AntVentor was a surprise find for me at PAX East, and even though I’d never heard of it, I was immediately intrigued by it’s unique art style, a mix of hyper realistic environments and cartoony characters. Once I started playing the demo, I was enchanted by the humor and puzzles of this point-and-click adventure.
Having now played the whole game, I’m still amazed by the aesthetic and artistic direction, and the games funky sense of humor had me chuckling, but I was ultimately left hungry for more:
AntVentor is a point & click game about inventor ant and his adventures in photo-realistic macroworld
AntVentor’s visual style is unique, technically impressive and works really well. While the characters, interactable elements are drawn and animated in a cartoon, almost Pixar-esq style, the backgrounds and environments are rendered in an incredibly realistic way, to the point where I’m not sure they aren’t photographs, or made up of photographs. This isn’t a style that would work for every game, but I hope more developers consider it, because it’s very effect and engaging.
AntVentor uses basic point and click mechanics, and is subscribing to the standard point-and-click one solution philosophy, something I should learn to expect, but keep hoping will be innovated on and turned on it’s head. Only one set of interactions and items will solve your problems as Florentine the Inventor Ant, eager to repair his wood chipping machine so he can go back to day dreaming about traveling the world. Luckily, the story and characters are engaging, even if they are simple, and Florentine is animated and characterized beautifully. You’re able to see his thoughts from time to time, which act as the game’s hint system, but also timers, clues and quest objectives. This aspect of AntVentor is incredibly well done.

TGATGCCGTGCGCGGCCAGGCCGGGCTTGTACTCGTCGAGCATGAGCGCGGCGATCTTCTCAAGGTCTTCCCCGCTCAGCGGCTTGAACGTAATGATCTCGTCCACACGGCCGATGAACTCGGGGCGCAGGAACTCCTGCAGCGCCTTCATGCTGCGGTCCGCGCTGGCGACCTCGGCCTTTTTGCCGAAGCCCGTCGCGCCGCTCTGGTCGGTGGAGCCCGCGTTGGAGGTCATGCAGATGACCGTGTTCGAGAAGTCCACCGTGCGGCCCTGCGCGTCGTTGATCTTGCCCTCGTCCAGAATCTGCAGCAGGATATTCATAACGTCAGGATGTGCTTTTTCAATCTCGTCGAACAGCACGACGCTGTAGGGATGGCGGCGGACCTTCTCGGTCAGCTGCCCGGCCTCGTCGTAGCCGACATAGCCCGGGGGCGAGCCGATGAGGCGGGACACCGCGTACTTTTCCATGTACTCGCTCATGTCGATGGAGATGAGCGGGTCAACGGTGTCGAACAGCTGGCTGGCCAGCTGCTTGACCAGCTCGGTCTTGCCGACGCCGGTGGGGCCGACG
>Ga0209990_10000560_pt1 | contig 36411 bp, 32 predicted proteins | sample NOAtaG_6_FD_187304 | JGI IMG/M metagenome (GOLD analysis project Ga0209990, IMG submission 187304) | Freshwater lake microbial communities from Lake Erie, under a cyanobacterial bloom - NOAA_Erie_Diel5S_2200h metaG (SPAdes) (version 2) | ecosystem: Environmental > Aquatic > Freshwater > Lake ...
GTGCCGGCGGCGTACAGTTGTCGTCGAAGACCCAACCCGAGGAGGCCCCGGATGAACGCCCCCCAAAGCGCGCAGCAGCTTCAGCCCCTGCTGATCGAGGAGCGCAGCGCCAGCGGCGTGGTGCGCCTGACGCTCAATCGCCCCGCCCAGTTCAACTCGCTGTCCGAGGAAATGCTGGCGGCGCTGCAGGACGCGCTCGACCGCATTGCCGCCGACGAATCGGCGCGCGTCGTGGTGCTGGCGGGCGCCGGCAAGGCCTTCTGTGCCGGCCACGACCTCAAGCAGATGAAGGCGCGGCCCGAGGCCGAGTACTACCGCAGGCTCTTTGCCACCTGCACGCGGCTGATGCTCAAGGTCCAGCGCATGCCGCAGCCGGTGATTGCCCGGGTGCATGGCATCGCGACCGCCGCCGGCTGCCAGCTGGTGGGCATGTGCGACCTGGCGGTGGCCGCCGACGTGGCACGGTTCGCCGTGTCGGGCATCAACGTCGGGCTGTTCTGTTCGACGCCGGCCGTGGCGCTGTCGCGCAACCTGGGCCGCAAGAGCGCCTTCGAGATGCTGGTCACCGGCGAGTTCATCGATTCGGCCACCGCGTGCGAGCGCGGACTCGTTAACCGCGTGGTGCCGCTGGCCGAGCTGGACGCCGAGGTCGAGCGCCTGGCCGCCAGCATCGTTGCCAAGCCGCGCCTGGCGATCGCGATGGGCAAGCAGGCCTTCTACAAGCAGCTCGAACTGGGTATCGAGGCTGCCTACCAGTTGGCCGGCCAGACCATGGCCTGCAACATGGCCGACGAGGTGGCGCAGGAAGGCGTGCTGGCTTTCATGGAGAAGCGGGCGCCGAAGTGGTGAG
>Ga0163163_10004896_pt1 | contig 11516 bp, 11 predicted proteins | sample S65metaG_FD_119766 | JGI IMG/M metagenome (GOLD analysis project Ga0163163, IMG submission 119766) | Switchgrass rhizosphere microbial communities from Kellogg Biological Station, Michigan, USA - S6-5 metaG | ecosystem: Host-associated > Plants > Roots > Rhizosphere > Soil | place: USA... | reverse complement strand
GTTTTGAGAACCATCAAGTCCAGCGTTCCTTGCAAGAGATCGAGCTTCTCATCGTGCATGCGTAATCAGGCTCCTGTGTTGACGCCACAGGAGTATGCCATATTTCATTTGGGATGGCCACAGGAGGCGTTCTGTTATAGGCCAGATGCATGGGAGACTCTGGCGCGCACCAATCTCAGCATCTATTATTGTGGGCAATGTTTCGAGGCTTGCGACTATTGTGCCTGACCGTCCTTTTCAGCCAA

Unfortunately, the map design and layout of the areas in the game can be confusing. There’s not a ton of backtracking, but there are a few paths that are VERY hard to see. Florentine will give you a hint eventually, showing you a little photo of where you need to go, but it felt frustrating being stuck, only to realize that we could indeed go right, while there was no hint that I could.
The puzzles in AntVentor have a wonderful bit of humor to them. They’re all a little cheeky and have a bit of wit, giving the game a wonderful sense of silliness and sarcasm as you explore. It’s a phenomnal tone for a point and click adventure, I just wish there was more of it.
Even with getting stuck a couple of times trying to figure out where to go, AntVentor only took me about 40 minutes to finish. Even at it’s low cost of $4.99, I was left wanting more for my money. LoopyMood Games is already working on a “second, more ambitious chapter”, which sounds like the perfect next step.
AntVentor feels like a dish you’d get at a fancy restaurant: a beautifully realized, characterful and spirited slice of a point-and-click adventure, but ultimately just a bite, leaving me hungry for more. I’m incredibly happy to see that LoopyMood Games is already planning more chapters, and cannot wait to see what they create next: they’ve proven they have technical chops to make a wonderful and witty experience, and have left my eager for the next course.